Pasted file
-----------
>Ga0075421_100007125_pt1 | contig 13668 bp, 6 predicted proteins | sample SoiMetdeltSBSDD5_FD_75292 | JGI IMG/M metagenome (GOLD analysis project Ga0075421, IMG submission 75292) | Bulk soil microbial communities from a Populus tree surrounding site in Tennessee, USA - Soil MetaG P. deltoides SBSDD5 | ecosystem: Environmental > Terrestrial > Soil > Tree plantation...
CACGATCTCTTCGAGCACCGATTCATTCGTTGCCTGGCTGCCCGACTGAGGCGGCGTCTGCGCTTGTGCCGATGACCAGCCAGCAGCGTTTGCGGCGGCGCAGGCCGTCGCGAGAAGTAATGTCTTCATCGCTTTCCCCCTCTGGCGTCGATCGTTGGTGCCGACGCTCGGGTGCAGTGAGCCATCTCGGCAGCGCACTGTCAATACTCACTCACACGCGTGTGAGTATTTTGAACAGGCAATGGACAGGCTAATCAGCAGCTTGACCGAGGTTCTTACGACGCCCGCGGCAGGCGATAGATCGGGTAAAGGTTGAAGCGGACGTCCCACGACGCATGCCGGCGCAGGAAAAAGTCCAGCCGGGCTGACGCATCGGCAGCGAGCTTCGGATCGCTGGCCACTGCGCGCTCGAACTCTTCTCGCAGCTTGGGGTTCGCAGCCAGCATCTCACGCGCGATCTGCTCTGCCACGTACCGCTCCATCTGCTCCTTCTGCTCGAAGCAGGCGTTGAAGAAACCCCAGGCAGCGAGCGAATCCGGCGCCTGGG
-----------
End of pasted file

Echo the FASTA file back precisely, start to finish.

>Ga0075421_100007125_pt1 | contig 13668 bp, 6 predicted proteins | sample SoiMetdeltSBSDD5_FD_75292 | JGI IMG/M metagenome (GOLD analysis project Ga0075421, IMG submission 75292) | Bulk soil microbial communities from a Populus tree surrounding site in Tennessee, USA - Soil MetaG P. deltoides SBSDD5 | ecosystem: Environmental > Terrestrial > Soil > Tree plantation...
CACGATCTCTTCGAGCACCGATTCATTCGTTGCCTGGCTGCCCGACTGAGGCGGCGTCTGCGCTTGTGCCGATGACCAGCCAGCAGCGTTTGCGGCGGCGCAGGCCGTCGCGAGAAGTAATGTCTTCATCGCTTTCCCCCTCTGGCGTCGATCGTTGGTGCCGACGCTCGGGTGCAGTGAGCCATCTCGGCAGCGCACTGTCAATACTCACTCACACGCGTGTGAGTATTTTGAACAGGCAATGGACAGGCTAATCAGCAGCTTGACCGAGGTTCTTACGACGCCCGCGGCAGGCGATAGATCGGGTAAAGGTTGAAGCGGACGTCCCACGACGCATGCCGGCGCAGGAAAAAGTCCAGCCGGGCTGACGCATCGGCAGCGAGCTTCGGATCGCTGGCCACTGCGCGCTCGAACTCTTCTCGCAGCTTGGGGTTCGCAGCCAGCATCTCACGCGCGATCTGCTCTGCCACGTACCGCTCCATCTGCTCCTTCTGCTCGAAGCAGGCGTTGAAGAAACCCCAGGCAGCGAGCGAATCCGGCGCCTGGG